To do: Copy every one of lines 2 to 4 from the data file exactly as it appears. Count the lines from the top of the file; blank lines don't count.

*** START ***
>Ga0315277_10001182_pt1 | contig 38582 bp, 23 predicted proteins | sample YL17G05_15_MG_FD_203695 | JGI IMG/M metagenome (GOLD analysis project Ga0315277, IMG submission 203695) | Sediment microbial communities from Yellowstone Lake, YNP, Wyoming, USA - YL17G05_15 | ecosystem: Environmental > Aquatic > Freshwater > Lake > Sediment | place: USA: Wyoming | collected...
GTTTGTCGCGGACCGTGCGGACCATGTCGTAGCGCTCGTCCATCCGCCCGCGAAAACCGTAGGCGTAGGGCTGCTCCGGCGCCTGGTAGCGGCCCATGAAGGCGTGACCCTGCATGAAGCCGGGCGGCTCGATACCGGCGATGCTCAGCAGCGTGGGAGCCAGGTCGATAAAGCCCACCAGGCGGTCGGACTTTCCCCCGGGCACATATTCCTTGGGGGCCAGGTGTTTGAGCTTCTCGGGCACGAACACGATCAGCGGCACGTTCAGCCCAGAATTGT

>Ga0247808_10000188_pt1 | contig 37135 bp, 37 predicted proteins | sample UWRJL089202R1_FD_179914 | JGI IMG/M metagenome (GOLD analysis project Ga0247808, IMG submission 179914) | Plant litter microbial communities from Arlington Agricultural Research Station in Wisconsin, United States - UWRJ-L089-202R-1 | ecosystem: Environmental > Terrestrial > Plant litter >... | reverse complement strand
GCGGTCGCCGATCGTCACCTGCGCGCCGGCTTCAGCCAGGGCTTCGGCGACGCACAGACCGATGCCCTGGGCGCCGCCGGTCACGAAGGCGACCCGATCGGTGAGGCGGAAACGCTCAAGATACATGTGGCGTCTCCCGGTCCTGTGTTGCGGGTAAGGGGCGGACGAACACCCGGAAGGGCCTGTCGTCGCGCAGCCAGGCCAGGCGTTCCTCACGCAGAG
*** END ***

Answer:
GTTTGTCGCGGACCGTGCGGACCATGTCGTAGCGCTCGTCCATCCGCCCGCGAAAACCGTAGGCGTAGGGCTGCTCCGGCGCCTGGTAGCGGCCCATGAAGGCGTGACCCTGCATGAAGCCGGGCGGCTCGATACCGGCGATGCTCAGCAGCGTGGGAGCCAGGTCGATAAAGCCCACCAGGCGGTCGGACTTTCCCCCGGGCACATATTCCTTGGGGGCCAGGTGTTTGAGCTTCTCGGGCACGAACACGATCAGCGGCACGTTCAGCCCAGAATTGT

>Ga0247808_10000188_pt1 | contig 37135 bp, 37 predicted proteins | sample UWRJL089202R1_FD_179914 | JGI IMG/M metagenome (GOLD analysis project Ga0247808, IMG submission 179914) | Plant litter microbial communities from Arlington Agricultural Research Station in Wisconsin, United States - UWRJ-L089-202R-1 | ecosystem: Environmental > Terrestrial > Plant litter >... | reverse complement strand
GCGGTCGCCGATCGTCACCTGCGCGCCGGCTTCAGCCAGGGCTTCGGCGACGCACAGACCGATGCCCTGGGCGCCGCCGGTCACGAAGGCGACCCGATCGGTGAGGCGGAAACGCTCAAGATACATGTGGCGTCTCCCGGTCCTGTGTTGCGGGTAAGGGGCGGACGAACACCCGGAAGGGCCTGTCGTCGCGCAGCCAGGCCAGGCGTTCCTCACGCAGAG